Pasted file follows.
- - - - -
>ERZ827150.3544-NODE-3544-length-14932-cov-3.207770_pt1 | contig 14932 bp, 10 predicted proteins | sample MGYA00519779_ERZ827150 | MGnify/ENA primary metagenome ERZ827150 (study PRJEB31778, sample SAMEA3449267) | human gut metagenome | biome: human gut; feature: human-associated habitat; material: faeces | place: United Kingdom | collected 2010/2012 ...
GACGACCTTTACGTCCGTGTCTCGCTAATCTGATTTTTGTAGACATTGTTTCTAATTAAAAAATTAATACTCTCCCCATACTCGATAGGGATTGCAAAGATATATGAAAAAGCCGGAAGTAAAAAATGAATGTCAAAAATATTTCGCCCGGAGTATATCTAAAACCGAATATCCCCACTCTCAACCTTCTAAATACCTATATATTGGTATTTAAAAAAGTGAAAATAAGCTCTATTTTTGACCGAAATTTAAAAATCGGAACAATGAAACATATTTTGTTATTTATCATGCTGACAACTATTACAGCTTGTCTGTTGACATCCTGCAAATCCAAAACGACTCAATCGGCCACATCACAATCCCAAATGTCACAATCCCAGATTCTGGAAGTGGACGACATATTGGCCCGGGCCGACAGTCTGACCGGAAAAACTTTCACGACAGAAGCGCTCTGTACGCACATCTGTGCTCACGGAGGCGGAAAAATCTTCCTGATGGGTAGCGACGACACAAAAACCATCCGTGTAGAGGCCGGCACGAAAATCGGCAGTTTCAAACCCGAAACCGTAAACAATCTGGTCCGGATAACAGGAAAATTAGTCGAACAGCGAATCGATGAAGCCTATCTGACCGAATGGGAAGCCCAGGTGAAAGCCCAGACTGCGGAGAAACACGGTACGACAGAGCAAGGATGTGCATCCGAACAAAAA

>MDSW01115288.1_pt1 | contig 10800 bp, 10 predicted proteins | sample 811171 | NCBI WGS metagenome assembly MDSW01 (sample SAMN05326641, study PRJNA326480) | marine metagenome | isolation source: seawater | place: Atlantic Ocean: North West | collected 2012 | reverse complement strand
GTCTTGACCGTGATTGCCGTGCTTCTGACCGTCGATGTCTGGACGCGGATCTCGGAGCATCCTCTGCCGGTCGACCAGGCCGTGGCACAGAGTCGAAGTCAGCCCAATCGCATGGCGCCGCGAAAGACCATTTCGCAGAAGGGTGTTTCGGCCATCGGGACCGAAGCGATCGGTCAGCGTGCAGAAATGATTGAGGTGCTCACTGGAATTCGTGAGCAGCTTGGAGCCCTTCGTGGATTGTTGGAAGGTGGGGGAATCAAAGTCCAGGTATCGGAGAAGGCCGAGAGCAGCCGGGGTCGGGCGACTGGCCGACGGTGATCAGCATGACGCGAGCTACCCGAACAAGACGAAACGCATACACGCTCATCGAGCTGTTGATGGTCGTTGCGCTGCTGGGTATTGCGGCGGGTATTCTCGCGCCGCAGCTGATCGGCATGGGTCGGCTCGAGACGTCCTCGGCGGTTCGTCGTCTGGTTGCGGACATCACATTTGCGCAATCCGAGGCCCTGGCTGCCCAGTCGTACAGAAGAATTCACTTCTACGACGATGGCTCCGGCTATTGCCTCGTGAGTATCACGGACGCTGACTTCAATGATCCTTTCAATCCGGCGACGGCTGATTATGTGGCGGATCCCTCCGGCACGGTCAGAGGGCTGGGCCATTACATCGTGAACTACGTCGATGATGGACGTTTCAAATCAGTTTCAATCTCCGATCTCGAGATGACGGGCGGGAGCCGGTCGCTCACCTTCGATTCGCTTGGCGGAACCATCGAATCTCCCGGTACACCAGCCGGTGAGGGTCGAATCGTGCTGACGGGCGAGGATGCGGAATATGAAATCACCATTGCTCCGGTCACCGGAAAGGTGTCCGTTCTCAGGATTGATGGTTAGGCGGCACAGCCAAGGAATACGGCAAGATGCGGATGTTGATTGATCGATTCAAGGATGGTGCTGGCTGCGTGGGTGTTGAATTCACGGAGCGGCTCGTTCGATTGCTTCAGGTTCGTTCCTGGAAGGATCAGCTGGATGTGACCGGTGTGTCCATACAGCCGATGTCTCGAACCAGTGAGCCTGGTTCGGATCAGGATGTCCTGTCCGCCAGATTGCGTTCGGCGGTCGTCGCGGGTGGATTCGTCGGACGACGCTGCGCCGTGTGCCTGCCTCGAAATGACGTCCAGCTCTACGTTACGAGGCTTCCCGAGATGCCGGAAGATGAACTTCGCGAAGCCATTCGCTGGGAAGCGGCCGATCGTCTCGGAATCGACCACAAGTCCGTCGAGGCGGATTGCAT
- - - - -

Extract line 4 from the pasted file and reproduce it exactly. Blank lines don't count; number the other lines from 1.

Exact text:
GTCTTGACCGTGATTGCCGTGCTTCTGACCGTCGATGTCTGGACGCGGATCTCGGAGCATCCTCTGCCGGTCGACCAGGCCGTGGCACAGAGTCGAAGTCAGCCCAATCGCATGGCGCCGCGAAAGACCATTTCGCAGAAGGGTGTTTCGGCCATCGGGACCGAAGCGATCGGTCAGCGTGCAGAAATGATTGAGGTGCTCACTGGAATTCGTGAGCAGCTTGGAGCCCTTCGTGGATTGTTGGAAGGTGGGGGAATCAAAGTCCAGGTATCGGAGAAGGCCGAGAGCAGCCGGGGTCGGGCGACTGGCCGACGGTGATCAGCATGACGCGAGCTACCCGAACAAGACGAAACGCATACACGCTCATCGAGCTGTTGATGGTCGTTGCGCTGCTGGGTATTGCGGCGGGTATTCTCGCGCCGCAGCTGATCGGCATGGGTCGGCTCGAGACGTCCTCGGCGGTTCGTCGTCTGGTTGCGGACATCACATTTGCGCAATCCGAGGCCCTGGCTGCCCAGTCGTACAGAAGAATTCACTTCTACGACGATGGCTCCGGCTATTGCCTCGTGAGTATCACGGACGCTGACTTCAATGATCCTTTCAATCCGGCGACGGCTGATTATGTGGCGGATCCCTCCGGCACGGTCAGAGGGCTGGGCCATTACATCGTGAACTACGTCGATGATGGACGTTTCAAATCAGTTTCAATCTCCGATCTCGAGATGACGGGCGGGAGCCGGTCGCTCACCTTCGATTCGCTTGGCGGAACCATCGAATCTCCCGGTACACCAGCCGGTGAGGGTCGAATCGTGCTGACGGGCGAGGATGCGGAATATGAAATCACCATTGCTCCGGTCACCGGAAAGGTGTCCGTTCTCAGGATTGATGGTTAGGCGGCACAGCCAAGGAATACGGCAAGATGCGGATGTTGATTGATCGATTCAAGGATGGTGCTGGCTGCGTGGGTGTTGAATTCACGGAGCGGCTCGTTCGATTGCTTCAGGTTCGTTCCTGGAAGGATCAGCTGGATGTGACCGGTGTGTCCATACAGCCGATGTCTCGAACCAGTGAGCCTGGTTCGGATCAGGATGTCCTGTCCGCCAGATTGCGTTCGGCGGTCGTCGCGGGTGGATTCGTCGGACGACGCTGCGCCGTGTGCCTGCCTCGAAATGACGTCCAGCTCTACGTTACGAGGCTTCCCGAGATGCCGGAAGATGAACTTCGCGAAGCCATTCGCTGGGAAGCGGCCGATCGTCTCGGAATCGACCACAAGTCCGTCGAGGCGGATTGCAT